Academic journal article Research in the Teaching of English

Decolonizing Research in the Teaching of English(es)

Academic journal article Research in the Teaching of English

Decolonizing Research in the Teaching of English(es)

Article excerpt

The history of knowledge-making in modern Western history from the Renaissance on will have, then, theology and philosophy-science as the two cosmological frames. . . . Both frames are institutionally and linguistically anchored in Western Europe. They are anchored in institutions, chiefly the history of European universities and in the six modern (e.g., vernacular) European and imperial languages: Italian, Spanish and Portuguese, dominant from the Renaissance to the Enlightenment, and German, French and English, dominant from the Enlightenment onward. Behind the six modern European languages of knowledge lay its foundation: Greek and Latin-not Arabic or Mandarin, Hindi or Urdu, Aymara or Nahuatl. The six mentioned languages based on Greek and Latin provided the "tool" to create a given conception of knowledge that was then extended to the increasing, through time, European colonies from the Americas to Asia and Africa. (Mignolo, 2009, p. 6)

This issue marks the end of the 49th volume year for RTE. Entering the 50th year of publication, we take this time to reflect on the nature of knowledge-making unfolding in these pages. Why English? Why English only? Research in the Teaching of English, as a journal and disciplinary formation, is framed by linguistic and institutional tenets. It works from the tacit assumption that the English language is a neutral object. A monolithic whole. The gold standard of languages. The natural object of analysis for scholars and teachers in Canada and the United States. The top of the language hierarchy that mirrors the social one in which whiteness is presumed to also be a monolithic baseline against which all others are labeled (e.g., as diverse, people of color, marginalized, etc.). The presumption of the journal has been that fluency in English is a natural(ized) objective for all peoples in the twenty-first-century global economy, particularly in the United States, where the English Only movement has gained even more momentum in recent years. Such a presumption reifies the position and imposition of English only-as it simultaneously erases the historical roots of whitestream, standard English as an imperial language.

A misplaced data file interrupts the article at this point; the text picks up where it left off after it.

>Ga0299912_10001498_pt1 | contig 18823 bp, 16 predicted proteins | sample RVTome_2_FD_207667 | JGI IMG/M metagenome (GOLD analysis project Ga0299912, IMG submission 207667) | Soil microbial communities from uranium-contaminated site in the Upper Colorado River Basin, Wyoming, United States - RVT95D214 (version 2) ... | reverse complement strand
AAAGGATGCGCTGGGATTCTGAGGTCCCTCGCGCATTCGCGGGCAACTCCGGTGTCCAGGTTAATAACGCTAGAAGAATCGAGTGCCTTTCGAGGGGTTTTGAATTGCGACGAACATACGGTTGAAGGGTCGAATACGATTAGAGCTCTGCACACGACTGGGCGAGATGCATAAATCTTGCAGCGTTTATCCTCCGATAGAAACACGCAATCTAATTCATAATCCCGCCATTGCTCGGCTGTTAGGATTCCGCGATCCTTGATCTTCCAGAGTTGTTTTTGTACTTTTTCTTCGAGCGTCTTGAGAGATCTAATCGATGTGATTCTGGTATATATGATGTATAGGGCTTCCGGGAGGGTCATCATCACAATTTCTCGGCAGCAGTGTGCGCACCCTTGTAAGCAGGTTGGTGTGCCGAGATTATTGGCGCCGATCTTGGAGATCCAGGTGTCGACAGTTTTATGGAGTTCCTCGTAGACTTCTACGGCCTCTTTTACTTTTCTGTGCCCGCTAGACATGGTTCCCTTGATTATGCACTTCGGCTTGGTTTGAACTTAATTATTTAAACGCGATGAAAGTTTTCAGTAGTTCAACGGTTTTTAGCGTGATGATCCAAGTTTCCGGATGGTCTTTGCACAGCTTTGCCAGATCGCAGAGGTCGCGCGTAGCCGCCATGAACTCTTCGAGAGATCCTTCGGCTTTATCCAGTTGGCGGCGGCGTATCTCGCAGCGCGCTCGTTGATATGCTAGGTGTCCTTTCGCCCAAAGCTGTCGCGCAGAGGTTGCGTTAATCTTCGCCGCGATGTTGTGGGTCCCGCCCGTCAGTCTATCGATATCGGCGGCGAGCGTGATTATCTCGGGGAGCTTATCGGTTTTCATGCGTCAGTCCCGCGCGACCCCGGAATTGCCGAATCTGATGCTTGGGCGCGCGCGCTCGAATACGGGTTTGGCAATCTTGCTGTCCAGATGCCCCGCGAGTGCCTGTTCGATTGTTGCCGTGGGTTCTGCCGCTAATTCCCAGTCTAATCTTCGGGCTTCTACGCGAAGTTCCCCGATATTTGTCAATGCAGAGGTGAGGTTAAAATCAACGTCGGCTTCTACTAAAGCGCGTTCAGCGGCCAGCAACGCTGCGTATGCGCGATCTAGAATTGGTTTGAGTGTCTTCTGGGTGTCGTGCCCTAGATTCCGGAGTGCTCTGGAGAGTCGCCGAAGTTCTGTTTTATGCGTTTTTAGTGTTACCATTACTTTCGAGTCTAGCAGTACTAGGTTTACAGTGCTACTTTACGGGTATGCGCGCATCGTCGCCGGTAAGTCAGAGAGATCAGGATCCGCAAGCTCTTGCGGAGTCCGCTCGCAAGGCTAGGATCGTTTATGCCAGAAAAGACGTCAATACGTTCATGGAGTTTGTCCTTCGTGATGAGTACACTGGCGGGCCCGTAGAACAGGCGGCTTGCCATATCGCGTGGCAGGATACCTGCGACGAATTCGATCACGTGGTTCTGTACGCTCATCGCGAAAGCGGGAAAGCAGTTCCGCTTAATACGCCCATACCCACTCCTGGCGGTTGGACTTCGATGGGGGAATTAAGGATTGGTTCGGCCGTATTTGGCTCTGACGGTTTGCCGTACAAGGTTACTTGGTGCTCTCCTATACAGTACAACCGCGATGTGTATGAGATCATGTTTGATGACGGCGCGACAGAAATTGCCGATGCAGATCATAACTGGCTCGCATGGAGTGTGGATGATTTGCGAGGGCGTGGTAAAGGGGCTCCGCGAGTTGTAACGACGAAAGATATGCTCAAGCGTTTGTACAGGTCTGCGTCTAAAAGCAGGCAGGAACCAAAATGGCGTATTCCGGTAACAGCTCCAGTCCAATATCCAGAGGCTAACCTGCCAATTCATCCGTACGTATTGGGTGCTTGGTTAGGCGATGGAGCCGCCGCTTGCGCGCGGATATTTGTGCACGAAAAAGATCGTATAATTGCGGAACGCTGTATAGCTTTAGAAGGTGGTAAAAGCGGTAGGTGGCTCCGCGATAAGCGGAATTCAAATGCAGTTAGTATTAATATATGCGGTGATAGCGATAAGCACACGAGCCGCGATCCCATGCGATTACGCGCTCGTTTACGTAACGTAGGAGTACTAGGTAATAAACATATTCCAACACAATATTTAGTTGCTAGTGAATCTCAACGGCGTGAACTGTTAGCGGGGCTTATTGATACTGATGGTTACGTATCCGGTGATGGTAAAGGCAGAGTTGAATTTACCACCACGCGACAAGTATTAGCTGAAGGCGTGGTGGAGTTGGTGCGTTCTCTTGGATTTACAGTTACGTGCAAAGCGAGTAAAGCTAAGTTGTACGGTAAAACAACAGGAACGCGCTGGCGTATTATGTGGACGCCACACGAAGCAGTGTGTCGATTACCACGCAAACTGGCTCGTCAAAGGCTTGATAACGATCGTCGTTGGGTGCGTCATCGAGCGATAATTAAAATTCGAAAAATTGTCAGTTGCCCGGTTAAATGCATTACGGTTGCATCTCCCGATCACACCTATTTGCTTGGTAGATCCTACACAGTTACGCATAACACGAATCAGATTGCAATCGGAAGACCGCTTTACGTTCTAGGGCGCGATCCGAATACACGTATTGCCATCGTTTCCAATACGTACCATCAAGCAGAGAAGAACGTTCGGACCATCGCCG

The institutional imperialist frame of Research in the Teaching of English works with and alongside the linguistic imperialist frame, providing "the 'tool' to create a given conception of knowledge that was then [and is now] extended" through the Americas and abroad (Mignolo, 2009, p. 6). Knowledge made in the pages of this journal centers literacy as knowledge, the literate as knower. To begin the work of decolonizing the institution of knowledge-making in RTE requires a shift "in the terms that one might typically use to describe reading and writing: letters, literacy, literate and the alphabet" (Cushman, 2012, p. 552). The etymologies of these words link them to Western language families and their alphabetic writing systems. Being lettered is synonymous with being a knowledgeable, learned, and accomplished intellectual: "To be literate is to be fluent with the letter or to be lettered, from the Latin, Literatus" (Cushman, 2012, p. 552). The work of this journal, then, has historically been tacitly complicit with the linguistic and institutional work of maintaining the imperialist roots of English only.

As we reflect on the 49th year of this journal's history, we are mindful of this legacy as we hope-in the company of many others-to continue the work of decolonizing research in the teaching of English. One facet of our editorial vision has been to include work of early career scholars, who also have explicitly and implicitly asked: Why English? Why not Englishes? Why not multiple ways of knowing in addition to being lettered? Why not multiple means of expression in addition to the letter? And moving beyond Mignolo's concerns above, why not feeling, affect, and being in addition to knowledge-making? Adding to the voices of scholars published in previous volume years, Peter De Costa (2014) conceptualized cosmopolitanism in language and literacy education to study youth negotiating linguistic and literate practices in a multilingual school in Singapore. …

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